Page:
Change the world


Reasons to be Proud #R2bP: Nelson Mandela University partnered with more than 20 countries in the planet’s most comprehensive assessment of how marine plastic exposure is impacting oceanic birds and biodiversity.


White-chinned petrels in flight near Marion Island in the southern Indian Ocean. Photo: Pierre Pistorius

With many seabird species very sensitive to rising levels of marine plastic pollution, and the large distances they cover during foraging and migration, researchers said that a global study was critical for prevention and conservation efforts.

Mandela University Marine Apex Predator Research Unit (MAPRU) head, Professor Pierre Pistorius, and his team helped BirdLife International principal investigator Bethany Clark and partners with providing information on the at-sea distribution and behaviour of seabirds in the Southern Ocean.

“While we focus on marine predators, one component involves deploying small tracking devices on seabirds, which tells us exactly where they go when away from land,” said Prof Pistorius from the Department of Zoology and Institute for Coastal and Marine Research.

“We’ve tracked various seabird species, included albatrosses, petrels and penguins at South Africa’s Marion Island and some of this data was used in the massive global study of vulnerability of seabirds to plastic pollution.”

There is growing concern about the impact of plastic pollution, he said, and seabirds often ingest small amounts of floating plastic through mistaking it as prey.

“In some cases, these are then fed to their chicks waiting at breeding sites. This can lead to starvation, as the stomach volume is essentially reduced, or poisoning and injury (including stomach scarring).

“Although there have been large numbers of studies looking at how plastic pollution influences specific seabird populations, this one provides the most comprehensive assessment of the exposure of foraging seabirds to plastic pollution globally.”

Seabirds are often very wide-ranging, and the study showed that highest levels of exposure are generally beyond the Exclusive Economic Zones (EEZs) of countries where birds breed, he said.

“This highlights the paramount importance of tackling this problem at a global scale – this is why large, collaborative projects such as ours are of paramount importance.”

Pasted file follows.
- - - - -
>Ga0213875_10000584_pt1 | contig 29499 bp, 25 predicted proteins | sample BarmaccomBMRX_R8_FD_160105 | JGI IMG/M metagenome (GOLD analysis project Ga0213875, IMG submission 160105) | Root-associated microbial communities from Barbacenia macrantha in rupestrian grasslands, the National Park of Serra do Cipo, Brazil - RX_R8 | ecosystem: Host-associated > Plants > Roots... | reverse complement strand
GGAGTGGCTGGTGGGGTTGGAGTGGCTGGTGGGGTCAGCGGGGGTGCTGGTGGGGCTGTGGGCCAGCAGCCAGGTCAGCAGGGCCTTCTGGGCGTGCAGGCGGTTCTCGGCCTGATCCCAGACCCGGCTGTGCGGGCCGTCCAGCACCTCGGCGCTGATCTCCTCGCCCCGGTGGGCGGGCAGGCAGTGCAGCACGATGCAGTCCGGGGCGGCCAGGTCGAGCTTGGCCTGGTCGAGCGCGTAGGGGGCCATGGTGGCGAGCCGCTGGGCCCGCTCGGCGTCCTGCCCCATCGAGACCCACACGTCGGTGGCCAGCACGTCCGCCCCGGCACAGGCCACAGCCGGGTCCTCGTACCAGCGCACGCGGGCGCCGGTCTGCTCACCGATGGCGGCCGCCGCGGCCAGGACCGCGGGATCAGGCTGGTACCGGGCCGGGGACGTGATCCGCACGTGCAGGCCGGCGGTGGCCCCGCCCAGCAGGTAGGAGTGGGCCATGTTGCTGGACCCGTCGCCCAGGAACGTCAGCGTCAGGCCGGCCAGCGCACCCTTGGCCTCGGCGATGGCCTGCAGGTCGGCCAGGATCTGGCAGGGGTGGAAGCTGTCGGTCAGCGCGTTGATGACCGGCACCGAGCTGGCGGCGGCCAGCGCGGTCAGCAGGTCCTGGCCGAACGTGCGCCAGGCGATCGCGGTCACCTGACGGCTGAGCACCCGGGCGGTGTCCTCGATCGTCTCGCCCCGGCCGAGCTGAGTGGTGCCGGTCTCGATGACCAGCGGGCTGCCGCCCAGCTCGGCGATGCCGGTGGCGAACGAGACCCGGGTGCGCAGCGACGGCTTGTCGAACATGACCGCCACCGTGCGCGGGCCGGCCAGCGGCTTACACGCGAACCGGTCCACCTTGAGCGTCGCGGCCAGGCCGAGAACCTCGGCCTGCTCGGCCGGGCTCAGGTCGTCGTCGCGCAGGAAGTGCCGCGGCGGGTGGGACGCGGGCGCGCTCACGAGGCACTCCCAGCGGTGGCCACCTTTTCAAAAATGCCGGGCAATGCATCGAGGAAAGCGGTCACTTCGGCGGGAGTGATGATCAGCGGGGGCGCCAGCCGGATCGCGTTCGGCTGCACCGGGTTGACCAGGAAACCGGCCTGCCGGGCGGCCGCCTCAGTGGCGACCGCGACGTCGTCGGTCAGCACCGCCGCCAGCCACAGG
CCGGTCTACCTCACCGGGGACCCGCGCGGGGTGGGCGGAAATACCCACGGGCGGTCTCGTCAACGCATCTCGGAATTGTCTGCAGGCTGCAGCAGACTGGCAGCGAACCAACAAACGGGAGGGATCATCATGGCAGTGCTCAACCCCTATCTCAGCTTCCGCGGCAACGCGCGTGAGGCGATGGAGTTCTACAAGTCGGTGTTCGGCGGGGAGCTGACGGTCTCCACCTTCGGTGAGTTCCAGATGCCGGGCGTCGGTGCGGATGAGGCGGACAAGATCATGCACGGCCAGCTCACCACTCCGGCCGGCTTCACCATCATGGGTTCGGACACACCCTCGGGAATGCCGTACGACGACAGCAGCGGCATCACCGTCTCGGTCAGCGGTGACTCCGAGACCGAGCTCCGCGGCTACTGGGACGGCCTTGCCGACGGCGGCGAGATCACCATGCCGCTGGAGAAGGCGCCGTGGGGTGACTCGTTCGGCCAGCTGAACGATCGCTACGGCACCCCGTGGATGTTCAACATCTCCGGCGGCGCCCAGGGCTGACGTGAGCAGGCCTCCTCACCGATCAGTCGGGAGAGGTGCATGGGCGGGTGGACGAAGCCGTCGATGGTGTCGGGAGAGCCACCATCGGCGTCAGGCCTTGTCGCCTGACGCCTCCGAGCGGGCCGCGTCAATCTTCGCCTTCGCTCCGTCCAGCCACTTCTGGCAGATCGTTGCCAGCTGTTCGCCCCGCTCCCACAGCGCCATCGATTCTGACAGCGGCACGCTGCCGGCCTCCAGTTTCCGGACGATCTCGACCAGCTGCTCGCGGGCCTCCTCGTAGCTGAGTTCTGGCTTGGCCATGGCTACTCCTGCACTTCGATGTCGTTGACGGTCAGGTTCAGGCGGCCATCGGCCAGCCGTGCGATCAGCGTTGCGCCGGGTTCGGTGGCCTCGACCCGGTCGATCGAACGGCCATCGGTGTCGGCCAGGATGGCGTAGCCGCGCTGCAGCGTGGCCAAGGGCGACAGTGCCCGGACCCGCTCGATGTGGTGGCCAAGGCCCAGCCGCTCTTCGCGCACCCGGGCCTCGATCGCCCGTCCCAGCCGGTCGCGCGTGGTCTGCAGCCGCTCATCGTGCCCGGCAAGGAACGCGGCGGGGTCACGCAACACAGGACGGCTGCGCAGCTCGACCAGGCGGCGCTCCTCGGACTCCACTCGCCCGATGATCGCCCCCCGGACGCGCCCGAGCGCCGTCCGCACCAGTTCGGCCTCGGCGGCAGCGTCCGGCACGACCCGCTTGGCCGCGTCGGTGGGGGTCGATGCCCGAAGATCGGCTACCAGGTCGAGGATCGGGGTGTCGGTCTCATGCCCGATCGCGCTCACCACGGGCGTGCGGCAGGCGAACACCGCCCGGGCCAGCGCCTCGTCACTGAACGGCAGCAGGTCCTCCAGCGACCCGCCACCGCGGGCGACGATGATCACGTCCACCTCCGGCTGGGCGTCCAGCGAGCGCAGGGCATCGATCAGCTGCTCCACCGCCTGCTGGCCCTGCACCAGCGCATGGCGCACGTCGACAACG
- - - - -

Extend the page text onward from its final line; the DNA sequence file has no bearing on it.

According to Nature Communications, which published the study in July this year, seabird species, such as petrels are at higher risk, as they retain plastic for longer periods, owing to the structure of their digestive tract.

The study

A large number of countries were involved in the research, including the United Kingdom, United States, Spain, Mexico, Peru, Australia, Japan and Chile.

MAPRU and the FitzPatrick Institute of African Ornithology, University of Cape Town, were the two South African research teams involved.

Titled ‘Global assessment of marine plastic exposure risk for oceanic birds’, the study investigated the overlap between petrels and ocean plastics, quantifying plastic exposure risk for 77 seabird species on a global scale.

They examined several factors, including individual tracking data, from over 7000 birds in nearly 1 800 000 tracked locations.

The authors compared exposure risks across populations, seasons, and jurisdictions, including the high seas areas outside EEZs that are beyond the national jurisdiction of coastal nations.

Threatened species, such as the Balearic shearwater, Newell’s shearwater, and Hawaiian petrels – were found to have greater exposure risk.

This was particularly concerning for species that are already at higher risk of extinction due to other threats, such as invasive species, fisheries, and climate change.

The authors said that exposure risk primarily occurred outside EEZs where birds breed, and so only mitigating plastic pollution within those zones would not adequately protect most species.

High exposure risks were identified in the Mediterranean and Black seas, as well as in the high seas and EEZs of the USA, Japan, and the UK.

“Marine vertebrates and plastic debris are globally distributed and highly mobile, and cross political boundaries within and beyond national jurisdictions,” the authors said.

“Therefore, mitigating plastic pollution from marine and terrestrial sources will require efforts targeted across multiple jurisdictions and the high seas.

“International cooperation, collaboration, resource mobilisation and information exchange are key to addressing marine plastic pollution by limiting still increasing plastic waste production, improving waste management, and cleaning up existing plastic.”

The authors also argued that global teamwork was key to addressing the impact of marine plastic on a wide variety of species – not only seabirds.

Study leader BirdLife International is the world’s largest nature conservation partnership, with over 115 associated partners in scientific research.


The Marine Apex Predator Research Unit (MAPRU) is a research unit at Nelson Mandela University. Their research focuses on marine top predators, but ongoing fieldwork has highlighted related conservation issues, such as climate change, overfishing, pollution, declining African penguin populations and the critical importance of establishing Southern Ocean marine conservation areas. For more information, visit

BirdLife International
Bethany Clark, Seabird Science Officer: Twitter @BethanyClark36

Study link
Clark et al. (2023) Global assessment of marine plastic exposure risk for oceanic birds. Nature Communications. DOI: 10.1038/s41467-023-38900-z

Contact information
Primarashni Gower
Director: Communication & Marketing
Tel: 0415043057